Yeagley v. Allstate Insurance Company, No. 1:2009cv00019 - Document 39 (N.D. Ga. 2009)

Court Description: OPINION and ORDER denying Defendant's 5 Motion to Dismiss; granting Plaintiff's 10 Partial Motion for Judgment on the Pleadings and denying as moot Plaintiff's 15 Motion for Oral Argument. Signed by Judge J. Owen Forrester on 8/12/09. (bse)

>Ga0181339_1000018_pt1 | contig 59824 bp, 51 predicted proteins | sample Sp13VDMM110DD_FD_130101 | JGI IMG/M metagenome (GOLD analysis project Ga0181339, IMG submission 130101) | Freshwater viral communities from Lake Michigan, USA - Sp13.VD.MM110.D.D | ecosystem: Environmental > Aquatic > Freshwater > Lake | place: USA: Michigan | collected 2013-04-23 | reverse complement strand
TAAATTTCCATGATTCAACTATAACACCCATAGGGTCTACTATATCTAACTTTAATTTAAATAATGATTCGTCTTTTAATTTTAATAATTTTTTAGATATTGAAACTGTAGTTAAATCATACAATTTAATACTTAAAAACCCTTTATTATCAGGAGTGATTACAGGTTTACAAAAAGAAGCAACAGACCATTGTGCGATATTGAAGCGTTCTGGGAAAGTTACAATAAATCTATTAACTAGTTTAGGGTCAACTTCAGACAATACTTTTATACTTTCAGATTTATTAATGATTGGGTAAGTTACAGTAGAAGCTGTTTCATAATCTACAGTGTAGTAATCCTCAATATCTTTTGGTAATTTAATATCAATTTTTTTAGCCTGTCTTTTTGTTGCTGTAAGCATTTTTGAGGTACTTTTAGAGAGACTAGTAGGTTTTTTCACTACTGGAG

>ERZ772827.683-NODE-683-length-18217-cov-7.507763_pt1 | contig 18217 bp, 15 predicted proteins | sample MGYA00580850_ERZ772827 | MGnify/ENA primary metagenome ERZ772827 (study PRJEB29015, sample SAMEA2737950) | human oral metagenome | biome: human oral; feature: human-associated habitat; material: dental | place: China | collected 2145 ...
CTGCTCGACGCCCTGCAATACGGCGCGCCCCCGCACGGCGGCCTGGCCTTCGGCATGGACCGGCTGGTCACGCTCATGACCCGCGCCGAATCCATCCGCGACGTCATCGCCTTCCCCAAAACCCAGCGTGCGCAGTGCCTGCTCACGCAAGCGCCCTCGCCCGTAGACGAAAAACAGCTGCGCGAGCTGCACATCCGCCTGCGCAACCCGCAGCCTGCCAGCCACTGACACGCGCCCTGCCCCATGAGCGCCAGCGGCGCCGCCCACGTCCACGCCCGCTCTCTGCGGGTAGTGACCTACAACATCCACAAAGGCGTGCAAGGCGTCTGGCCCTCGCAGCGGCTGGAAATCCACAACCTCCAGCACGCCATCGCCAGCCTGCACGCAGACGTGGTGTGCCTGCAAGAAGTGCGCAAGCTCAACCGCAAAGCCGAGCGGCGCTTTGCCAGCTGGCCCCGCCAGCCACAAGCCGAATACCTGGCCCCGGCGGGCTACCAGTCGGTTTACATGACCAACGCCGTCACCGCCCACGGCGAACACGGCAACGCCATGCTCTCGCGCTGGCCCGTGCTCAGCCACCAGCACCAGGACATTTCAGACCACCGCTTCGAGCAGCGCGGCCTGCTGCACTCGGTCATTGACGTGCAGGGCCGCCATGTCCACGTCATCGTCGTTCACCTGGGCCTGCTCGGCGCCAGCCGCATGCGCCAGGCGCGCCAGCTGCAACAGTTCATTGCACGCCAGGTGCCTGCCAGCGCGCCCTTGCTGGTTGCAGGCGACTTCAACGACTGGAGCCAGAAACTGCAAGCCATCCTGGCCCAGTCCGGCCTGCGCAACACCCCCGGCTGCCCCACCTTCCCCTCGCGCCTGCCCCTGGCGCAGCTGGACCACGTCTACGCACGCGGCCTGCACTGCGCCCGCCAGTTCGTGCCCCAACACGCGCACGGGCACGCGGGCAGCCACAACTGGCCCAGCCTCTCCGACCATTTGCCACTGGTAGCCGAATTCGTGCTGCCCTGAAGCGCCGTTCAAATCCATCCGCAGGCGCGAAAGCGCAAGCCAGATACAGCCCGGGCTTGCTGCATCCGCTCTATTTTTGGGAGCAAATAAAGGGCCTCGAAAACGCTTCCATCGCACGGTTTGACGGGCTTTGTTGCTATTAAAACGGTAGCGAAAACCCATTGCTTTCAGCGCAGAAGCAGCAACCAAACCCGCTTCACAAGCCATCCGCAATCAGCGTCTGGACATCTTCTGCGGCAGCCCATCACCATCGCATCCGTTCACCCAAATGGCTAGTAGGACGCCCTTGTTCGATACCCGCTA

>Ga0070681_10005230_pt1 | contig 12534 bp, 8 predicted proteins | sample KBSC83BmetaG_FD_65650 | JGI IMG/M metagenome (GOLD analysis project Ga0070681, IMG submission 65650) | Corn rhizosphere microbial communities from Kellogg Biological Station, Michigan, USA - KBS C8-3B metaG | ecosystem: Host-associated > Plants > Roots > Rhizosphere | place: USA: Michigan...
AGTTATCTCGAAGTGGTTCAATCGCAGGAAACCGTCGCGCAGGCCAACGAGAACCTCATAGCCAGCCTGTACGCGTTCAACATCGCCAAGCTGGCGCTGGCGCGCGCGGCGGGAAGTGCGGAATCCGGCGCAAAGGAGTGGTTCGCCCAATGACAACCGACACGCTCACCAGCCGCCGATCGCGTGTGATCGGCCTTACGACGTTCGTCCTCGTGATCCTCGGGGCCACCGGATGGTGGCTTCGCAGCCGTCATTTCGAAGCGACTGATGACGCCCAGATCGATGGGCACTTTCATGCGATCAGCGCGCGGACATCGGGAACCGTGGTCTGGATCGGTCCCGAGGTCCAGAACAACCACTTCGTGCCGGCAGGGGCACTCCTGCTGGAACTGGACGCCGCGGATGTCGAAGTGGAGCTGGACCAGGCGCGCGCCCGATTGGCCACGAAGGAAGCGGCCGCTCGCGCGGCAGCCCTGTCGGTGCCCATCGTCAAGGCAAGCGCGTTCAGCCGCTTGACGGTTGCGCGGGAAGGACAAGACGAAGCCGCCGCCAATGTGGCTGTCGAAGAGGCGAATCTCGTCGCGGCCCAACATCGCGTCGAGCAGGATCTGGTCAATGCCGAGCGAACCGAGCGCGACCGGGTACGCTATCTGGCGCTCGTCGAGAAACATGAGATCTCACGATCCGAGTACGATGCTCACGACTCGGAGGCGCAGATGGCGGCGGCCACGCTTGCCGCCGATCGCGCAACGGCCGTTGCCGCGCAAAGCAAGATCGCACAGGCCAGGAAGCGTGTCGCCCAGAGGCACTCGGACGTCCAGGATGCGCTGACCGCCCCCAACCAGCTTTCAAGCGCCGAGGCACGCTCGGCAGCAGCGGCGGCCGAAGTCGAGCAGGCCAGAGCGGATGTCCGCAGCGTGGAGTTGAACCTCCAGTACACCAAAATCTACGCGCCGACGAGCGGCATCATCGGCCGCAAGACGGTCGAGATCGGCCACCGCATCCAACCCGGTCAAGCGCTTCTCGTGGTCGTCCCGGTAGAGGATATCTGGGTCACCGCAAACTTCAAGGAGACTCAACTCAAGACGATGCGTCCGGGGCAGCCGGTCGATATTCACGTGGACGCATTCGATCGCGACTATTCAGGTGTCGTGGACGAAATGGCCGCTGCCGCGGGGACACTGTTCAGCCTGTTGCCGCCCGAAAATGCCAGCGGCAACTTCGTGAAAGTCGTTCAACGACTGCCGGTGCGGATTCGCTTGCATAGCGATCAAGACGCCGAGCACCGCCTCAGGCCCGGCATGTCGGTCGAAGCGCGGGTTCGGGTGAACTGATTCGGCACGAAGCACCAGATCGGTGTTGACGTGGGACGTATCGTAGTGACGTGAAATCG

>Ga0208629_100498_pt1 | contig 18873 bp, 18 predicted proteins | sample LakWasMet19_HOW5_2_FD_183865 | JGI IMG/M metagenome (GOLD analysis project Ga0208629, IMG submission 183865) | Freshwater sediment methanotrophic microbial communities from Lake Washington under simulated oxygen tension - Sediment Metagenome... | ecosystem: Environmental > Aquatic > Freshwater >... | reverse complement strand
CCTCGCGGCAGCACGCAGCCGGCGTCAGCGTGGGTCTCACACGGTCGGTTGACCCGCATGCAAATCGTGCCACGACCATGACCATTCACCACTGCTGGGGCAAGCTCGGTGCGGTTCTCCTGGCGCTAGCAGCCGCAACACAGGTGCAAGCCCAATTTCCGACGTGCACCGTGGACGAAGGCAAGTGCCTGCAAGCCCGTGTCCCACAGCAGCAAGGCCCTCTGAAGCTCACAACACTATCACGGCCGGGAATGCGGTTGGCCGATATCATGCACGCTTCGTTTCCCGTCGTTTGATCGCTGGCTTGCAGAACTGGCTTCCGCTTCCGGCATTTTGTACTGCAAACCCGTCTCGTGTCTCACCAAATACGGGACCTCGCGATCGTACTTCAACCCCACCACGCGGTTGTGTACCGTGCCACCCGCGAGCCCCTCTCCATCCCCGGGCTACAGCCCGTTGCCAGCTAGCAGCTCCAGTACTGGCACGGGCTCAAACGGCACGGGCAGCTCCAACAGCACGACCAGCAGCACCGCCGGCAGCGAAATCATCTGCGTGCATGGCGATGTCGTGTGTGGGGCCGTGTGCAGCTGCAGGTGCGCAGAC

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IN THE UNITED STATES DISTRICT COURT FOR THE NORTHERN DISTRICT OF GEORGIA ATLANTA DIVISION JOHN YEAGLEY, Plaintiff, v. ALLSTATE INSURANCE COMPANY, Defendant. : : : : : : : : : : CIVIL ACTION NO. 1:09-CV-19-JOF OPINION AND ORDER This matter is before the court on Defendant s motion to dismiss [5]; Plaintiff s motion for judgment on the pleadings [10]; and Plaintiff s motion for oral argument [15]. I. Background A. Procedural History and Complaint Plaintiff, John Yeagley, filed suit against Defendant, Allstate Insurance Company, on January 6, 2009, contending that Allstate improperly refused to pay underinsured motorist ( UM ) coverage under an umbrella liability insurance policy with a $1 million limit of liability. Defendant answered Plaintiff s complaint and filed the instant motion to dismiss. AO 72A (Rev.8/82) Allstate insured Plaintiff under two separate policies: (1) a primary automobile liability insurance policy ( the Primary Policy ) and (2) an umbrella liability insurance policy ( the Umbrella Policy ). See Cmplt., ¶ 7. On February 23, 2007, Plaintiff was seriously injured in an automobile accident with an under-insured driver, Lashika Jones. Id., ¶ 8. Jones was at fault in the collision, and Jones insurer offered Plaintiff the limits of her insurance policy ($25,000) in exchange for a full release. Id. Before accepting that offer, Plaintiff made a claim under both of his Allstate policies for under-insured motorist ( UM ) coverage. Id., ¶ 9. On September 10, 2007, Plaintiff s previous counsel sent a letter to Jones insurer and Plaintiff s Allstate insurer. Id., ¶ 10. Directed to Jones insurer, Plaintiff s counsel stated the following: [Plaintiff] accepts your previous tender of the $25,000 policy limits. Please send a check to our office and include the following language in the release: Although this Release is a full and final release of any and all claims as outlined herein, it is acknowledged and agreed that the settlement evidenced in this instrument is a compromise settlement, and the undersigned, John Yeagley, was not fully compensated for medical expenses or for the pain and suffering resulting from his injuries, and has not been fully and completely compensated for the economic and non-economic losses he claims to have suffered. See Cmplt., Exh. A, at 1. 2 AO 72A (Rev.8/82) Directed to Plaintiff s own insurer, Allstate, Plaintiff s counsel stated: Please accept this letter as a demand for payment of $25,000 to settle [Plaintiff s] claim. As you can see, his medical expenses due to this accident are over $225,000, which is well in excess of the policy limits. With regard to the Uninsured and Underinsured Motorist Coverage carrier Allstate, pursuant to O.C.G.A. § 33-7-11, if the insurer shall refuse to pay any insured any loss covered by this Code section within 60 days after a demand has been made by the insured and a finding has been made that such refusal was made in bad faith, the insurer shall be liable to the insured in addition to any recovery under this Code section for not more than 25 percent of the recovery and all reasonable attorney s fees for the prosecution of the case under this Code section. Id., at 2. Plaintiff s demands to Allstate related to the limits of his UM coverage under the Primary Policy. Cmplt., ¶ 10. After investigation, Allstate offered Plaintiff the remaining limits of his Primary Policy. Id., ¶ 11; see also Oct. 22, 2007 letter attached as Exh. B to Plaintiff s complaint. Allstate further commented, [w]e are investigating the umbrella policy and how it may apply to this matter. See Cmplt., Exh. B, at 1. Before Allstate would make payment under the Primary Policy, it requested that Plaintiff execute a release. See Cmplt., ¶ 12. The Proposed Release stated that Plaintiff hereby forever releases and forever discharges Allstate from any and all liability and from any and all contractual obligations whatsoever under the coverage designated above of Policy No. 91507120 [the Primary Policy]. See Cmplt., Exh. C, at ¶ 1. The Proposed Release also contained a certification that Plaintiff covenants that no release or settlement of any such [underlying tort] claim, demand or 3 AO 72A (Rev.8/82) cause of action has been made. Id., ¶ 3. Because Plaintiff had reached a settlement with Jones insurer, Plaintiff asked Allstate to remove that clause from the Proposed Release. See Cmplt., ¶ 13. Allstate agreed to do so. Id. Plaintiff and Allstate agreed to insert the following language into the Proposed Release: This release in no way waives the rights of the insured, JOHN YEAGLEY, to recover under his umbrella policy, policy 915213014. See id., ¶ 14; Exh. D ( Revised Release ). On December 26, 2007, Allstate denied Plaintiff s claim under the Umbrella Policy. Allstate informed Plaintiff it was denying his claim because [p]ursuant to Georgia law, the Yeagleys execution of the general release will bar recovery for underinsured benefits under the umbrella policy. See Cmplt. Exh. E. In his complaint, Plaintiff alleges that Allstate has waived its right to raise Plaintiff s release of Jones because (1) it agreed to the Revised Release and paid the policy limits of the Primary Policy with full knowledge of Plaintiff s release of Jones; and (2) it conducted itself in a manner which led Plaintiff to believe that he would be able to recover under the Umbrella Policy despite his settlement with Jones. See id., ¶¶ 18-19. Plaintiff seeks a declaratory judgment that Allstate has waived any coverage defense related to Plaintiff s failure to obtain a judgment against Jones and Allstate is obligated to pay Plaintiff s underinsured motorist claim under the Umbrella Policy. Id., ¶ 22. Under his breach of contract claim, Plaintiff contends that he has satisfied all conditions precedent to 4 AO 72A (Rev.8/82) Allstate s payment of his claim for UM benefits under the Umbrella Policy, but Allstate has failed to do so. Id., ¶¶ 29-30. Finally, Plaintiff raises a bad faith claim under O.C.G.A. §§ 33-4-6 and 33-7-11. B. Contentions Allstate contends that because Plaintiff executed a full and not limited release with Jones, Plaintiff is barred from bringing any future claims against her and therefore cannot be awarded underinsured motorist benefits under Allstate s umbrella policy because he cannot satisfy the statutory condition precedent. Allstate argues that it did not waive the condition precedent because its affirmative defenses did not accrue until the suit was filed and therefore Allstate s prior statement that it was investigating whether the umbrella policy was applicable could not have operated as a waiver. Plaintiff admits that the release he signed with Jones was a full release and was not limited but responds that Allstate waived its right to reject coverage based on Plaintiff s full release of Jones because Allstate had full knowledge of the details of Plaintiff release with Jones and also acted in a manner which led Plaintiff to believe he could still recover under the Umbrella Policy. Plaintiff argues Allstate had knowledge of the details of his release with Jones because (1) Allstate offered to pay to the limits of Plaintiff s Primary Underinsured Motorist Policy, (2) Allstate informed Plaintiff at the time it offered those limits that it was still investigating whether the Umbrella Policy applied, (3) Allstate agreed 5 AO 72A (Rev.8/82) to revise its Release with Plaintiff to remove any statement that Plaintiff had not signed a release with the tortfeasor, and (4) Allstate agreed to insert the following language in the Release it signed with Plaintiff: This release in no way waives the rights of the insured, JOHN YEAGLEY, to recover under his umbrella policy, policy 915233014. II. Discussion A. Condition Precedent Georgia has a statutory scheme governing underinsured or uninsured motorist coverage. The Supreme Court of Georgia explained the purpose of enacting the state s statute governing uninsured motorist coverage in 1992 (and amended in 1994). The Court stated: The legislature enacted O.C.G.A. § 33-24-41.1 in 1992 to make meaningful the ability of a claimant to settle with the tortfeasor s insurance carrier while preserving his UM claim. Prior to its enactment, a UM carrier was entitled to insist on a judgment in excess of the liability policy limits before fixing coverage under its policy. Therefore, a claimant could not maintain an action against his own UM carrier if he had settled with the tortfeasor s carrier without the agreement of the UM carrier. O.C.G.A. § 33-24-41.1(c) changed this circumstance by expressly providing that UM policies cannot require permission of the UM carrier before a claimant settles with a liability carrier. Thus, the statute eased both the process of plaintiffs recovering for their injuries and the process of resolving lawsuits. Daniels v. Johnson, 270 Ga. 289, 290 (1998). As Frank Jenkins & Wallace Miller explain in their treatise on Georgia Automobile Insurance Law, the protection of the Georgia statute: 6 AO 72A (Rev.8/82) would apply where there is a liability insurer providing coverage to the tortfeasor and an underinsured motorist carrier providing protection to the claimant. In that instance, the liability insurer could enter into a settlement with the claimant in return for the limited release provided by this Code section, and thereby be relieved of any other payment to the claimant under the liability policy, but not of duties owed to the insured under the policy. At the same time, the claimant could then pursue its claim against the underinsured motorist insurer, notwithstanding that the claimant has entered into a limited release with the tort-feasor and the tort-feasor s insurer. Jenkins & Miller, Ga. Automobile Ins. Law. § 17.2(b) (2008 ed.). In Kent v. State Farm Mut. Auto. Ins. Co., 233 Ga. App. 564 (1998), the court applied the statutory scheme. There, the plaintiffs (Kent) had been injured by Holloway, an underinsured motorist. The Kents filed suit against Holloway and also served their uninsured/underinsured motor carrier, State Farm. The Kents executed a limited liability release relieving Holloway of liability under the terms of O.C.G.A. § 33-24-41.1. Id. at 564. The Kents then voluntarily dismissed with prejudice all claims against Holloway. Id. After the Kents filed the dismissal, State Farm moved for judgment on the pleadings arguing that even though the Kents had only signed a limited liability release, their dismissal with prejudice of their claims against Holloway statutorily barred the Kents from recovering damages from State Farm. The court agreed and held: Pursuant to the language of OCGA § 33-24-41.1, the Kents defeated their ability to recover damages from their underinsured motorist carrier, State Farm, by voluntarily dismissing with prejudice their claims against the defendant driver rather than merely executing a limited liability release 7 AO 72A (Rev.8/82) against her. OCGA § 33-24-41.1 provides that the injured party may execute a limited release of the tortfeasor and its insurer, relieving them from all liability, and still retain the right to pursue his own insurer for other available coverage, here, underinsured motorist coverage. However, the injured party must establish legal liability of the defendant driver of an underinsured vehicle before recovery is allowed under the driver s uninsured motorist coverage. OCGA § 33-7-11(a)(1). Legal liability is defined as the securing of a judgment against the underinsured motorist in order to collect underinsured/uninsured motorist benefits from the carrier. A judgment obtained against the uninsured motorist is a condition precedent to recovery against an automobile liability carrier under the provisions of uninsured motorist coverage. An injured party who executes a limited release under OCGA § 33-24-41.1 may still proceed to judgment against the tortfeasor. Such a release under those conditions would not bar proceeding against the uninsured motorist carrier. The limited release therefore does not affect the injured party s ability to obtain a judgment against the tortfeasor, but merely limits the tortfeasor s personal liability in the amount of available insurance coverage. Id. at 565 (quotations and citations omitted). Even though the Kents used the appropriate limited liability release, the fact that they voluntarily dismissed Holloway with prejudice meant that they could not establish her legal liability and were barred from recovering underinsured motorist benefits from State Farm. Id. The court further affirmed the trial court s denial of the Kents motion to set aside the dismissal with prejudice under a theory of mistake. Id. In Cook v. State Farm Mut. Auto Ins. Co., 237 Ga. App. 400 (1999), the plaintiff insured wanted to settle with the underinsured tortfeasor and then seek coverage under his insurer s uninsured/underinsured coverage. Id. at 400. Cook contended he complied with the statutory requirement of a limited release in his agreement with the tortfeasor. Id. at 401. 8 AO 72A (Rev.8/82) However, Cook s release was entitled General Release and subtitled Release of All Claims. Id. The Release used terms such as all claims arising out of the incident described below, and releases the tortfeasors, including their heirs, agents, employees, etc. Id. Cook did strike out a portion of the Release which indicated that it applied to any and all other persons, firms and corporations of. Id. Cook argued that by striking this language, his rights against State Farm were preserved. Id. The court held that under the terms of the Release, it was plain that Cook had released all of his claims against the tortfeasor. Id. The court then went on to consider whether the language of the Release was limited sufficiently so as to preserve Cook s claims against the underinsured motorist insurers. Id. Following the law set out in Kent, the court determined that despite Cook s arguments that he has misunderstood the import of the Release, the court determined that Cook has failed to take those steps which would have indicated, without equivocation, that his release of Crawford was intended to allow him to retain his right to sue the insurers on their derivative liability. Id. at 403. See also Rodgers v. St. Paul Fire & Marine Ins. Co., 228 Ga. App. 499 (1997) (where plaintiff executed general release in settlement with tortfeasor, plaintiff no longer entitled to recovery from underinsured motorist carrier, even though plaintiff wrote to insurer announcing his intention to settle with tortfeasor); Darby v. Mathis, 212 Ga. App. 444 (1994) (broad 9 AO 72A (Rev.8/82) language in release rendered it general and therefore not limited release required by statute). These cases make clear, and Plaintiff does not appear to dispute, that Plaintiff s settlement with Jones insurance carrier was full and not limited and under general circumstances would lead to a bar on further underinsured motorist coverage from Plaintiff s own insurer. However, here, because Allstate was involved with Plaintiff s negotiations with Jones insurer as a result of its Primary Policy covering Plaintiff, the question of whether Allstate waived any objections to Plaintiff seeking coverage under the Umbrella Policy becomes more complicated. B. Waiver The court agrees with Plaintiff that Defendant s reliance on affirmative defenses is misplaced. The issue of Plaintiff s release with Jones is a matter of statutory condition precedent of underinsured motorist coverage and whether Defendant waived that condition. It is of no moment that Defendant has raised that in the procedural form of an affirmative defense. Under Georgia law, defenses to an insurer s obligation to pay a claim fall into two general categories. Under a policy defense, an insurer denies coverage based on the insured s failure to fulfill a procedural condition of the insurance policy. See Sargent v. Allstate Ins. Co., 165 Ga. App. 863, 865-66 (1983). A party may assert defenses of estoppel 10 AO 72A (Rev.8/82) and waiver in policy defense cases, since the conditions exist purely for the benefit of the insurer and it may waive them if it chooses. Id. An insurer makes a coverage defense, by contrast, when it argues that the insurance policy does not cover the specific injury in question. Andrews v. Georgia Farm Bureau Mutual Insurance Co., 226 Ga. App. 316, 317 (1997). Estoppel and waiver may not be asserted in coverage defenses, since to do so would expand the coverage beyond the scope of the insurance contract. Id. ( The longstanding general rule is that neither waiver nor estoppel can be used to create liability not created by an insurance contract and not assumed by the insurer under the terms of the policy. ). While the parties focus primarily on the policy defense issue, Allstate does make a brief pass at arguing that it also asserts a coverage defense and that to award Plaintiff monies under the Umbrella Policy would expand the scope of coverage provided under that Policy. However, it is clear that the risk here injury by an underinsured motorist was one intended to be covered by the policy. The only question is whether Plaintiff met the procedural preconditions to payment on that risk not signing a full release with the tortfeasor. A finding that Defendant waived this requirement would not expand the scope of risk covered by the insurance policy, and therefore the court turns its attention only to whether Allstate has waived a policy defense. 11 AO 72A (Rev.8/82) It is clear that an insurer may waive the protections of O.C.G.A. § 33-24-41.1. Under a prior version of the statute, the Supreme Court of Georgia held that the requirement of first obtaining a judgment against a tortfeasor as a condition precedent to recovery under uninsured motorist provisions is for the benefit of the insurer and therefore may be waived by the insurer notwithstanding the statutory requirement. U.S. Fidelity & Guaranty Co. v. Lockhart, 229 Ga. 292 (1972), adopting 124 Ga. App. 810 (1971)). Such provisions and conditions precedent to recovery upon the policy whether contained in the policy or contained in a statute, unless contrary to public policy, are waived where the insurer has lead the insured to believe that the insured will be paid without suit by its actions in negotiating for settlement or direct promises to pay. Id. at 811. Georgia courts have held that certain actions by the insurer would not waive the provisions of the statute. See, e.g., Lowes v. Allstate Ins. Co., 204 Ga. App. 148 (1992) ( filing of an answer or other response by an insurer in its own name . . . does not constitute a waiver of any issues regarding the uninsured motorist s tort liability, and Allstate s answering of complaint without making an election under OCGA § 33-7-11(d) did not affect plaintiff s rights nor did it waive condition precedent). O.C.G.A. § 33-24-40 also provides in general that investigating any loss or claim under any policy or engaging in negotiations looking toward a possible settlement of any loss or claim does not constitute waiver of any provision of a policy or any defense of the 12 AO 72A (Rev.8/82) insurer under the policy. This provision protects insurers while they investigate, even if they fail to disclaim liability or fail to give the insured notice of their reservation of rights. Brazil v. Government Employees Ins. Co., 199 Ga. App. 343, 344 (1991). Therefore, the mere fact that Allstate was investigating the applicability of coverage under its Umbrella Policy would not constitute waiver of the procedural protections afforded to Allstate under O.C.G.A. § 33-24-41.1. However, the closer question in this instance is whether Allstate knowing that Plaintiff had given a full release to Jones and her insurer took actions inconsistent with the possibility of asserting a defense of waiver. For example, in State Farm Mutual Automobile Insurance Co. v. Wright, 137 Ga. App. 819 (1976), the court held that a liability insurer with knowledge of noncompliance by its insured of a condition of the policy which could be a ground of forfeiture of coverage, which assumes and conducts the defense of an action brought against the policyholder, is thereafter estopped in an action upon the policy from asserting such forfeiture or noncoverage. Id. at 821. While there has been no assumption or conduct of a defense by Allstate on behalf of Plaintiff here, Wright also states that conditions precedent may be expressly waived, or waived by conduct inconsistent with an intention to enforce strict compliance with the condition, by which the insured is led to believe the insurer does not intend to require such compliance. Id. at 822. Where the effect of such contractual provision works as a 13 AO 72A (Rev.8/82) forfeiture of the policy benefits, and since forfeitures are not favored by law, the court will strictly construe the provision against the insurance company and small circumstances will be sufficient to show a waiver by the company. Id.; see also Sargent v. Allstate Ins. Co., 165 Ga. App. 863 (1983) (insurer waived requirement that insurance coverage apply only to resident relative where it knew at time insured filed claim and when it paid claim that actor was not resident relative because payment by the insurer with knowledge of the pertinent circumstances giving it a policy defense waives its right to rely thereon ). Allstate makes much of the order in which certain events happened, arguing that while it may have agreed with Plaintiff about the money to be paid out under the Primary Policy, it did not reach agreement about the Umbrella Policy until October, and therefore that agreement cannot be seen as a waiver of its defenses to payment under the Umbrella Policy. The court finds this is not the appropriate focus of analysis. Rather, Plaintiff argues that Allstate knew of his full settlement with the tortfeasor and even changed the statement of release on its own form. This knowledge is what Plaintiff argues triggers the waiver of the umbrella defense. Plaintiff s waiver argument is not based on the fact that Allstate paid monies to Plaintiff on the Primary Policy. The court finds most significant here that Allstate agreed to insert the following language in the Release it signed with Plaintiff: This release in no way waives the rights of the insured, JOHN YEAGLEY, to recover under his umbrella policy, policy 915233014. 14 AO 72A (Rev.8/82) That is to say that Allstate being aware that Plaintiff was granting a full release to Jones, agreed with Plaintiff that the release he gave to Jones would not waive his rights to recover under the Umbrella Policy. The court finds this action would certainly come within Wright s description of conduct inconsistent with the intent to enforce compliance with a condition of insurance. Under these circumstances, any reasonable insured would believe that the release he signed with Jones would not impact his ability to recoup payment under the Umbrella Policy. For these reasons, the court finds that Allstate waived its policy defense of barring coverage under the Umbrella Policy in accordance with O.C.G.A. § 33-24-41.1 because Plaintiff signed a full release with Jones. Accordingly, the court DENIES Defendant s motion to dismiss [5] and GRANTS Plaintiff s partial motion for judgment on the pleadings [10] on Count I of Plaintiff s complaint for declaratory judgment that Allstate has waived any coverage defense related to Plaintiff s failure to obtain a judgment against Jones and Allstate is obligated to pay Plaintiff s underinsured motorist claim under the Umbrella Policy. See Cmplt., ¶ 22. III. Conclusion The court DENIES Defendant s motion to dismiss [5]; GRANTS Plaintiff s partial motion for judgment on the pleadings [10]; and DENIES AS MOOT Plaintiff s motion for oral argument [15]. 15 AO 72A (Rev.8/82) IT IS SO ORDERED this 12th day of August2009. /s J. Owen Forrester J. OWEN FORRESTER SENIOR UNITED STATES DISTRICT JUDGE 16 AO 72A (Rev.8/82)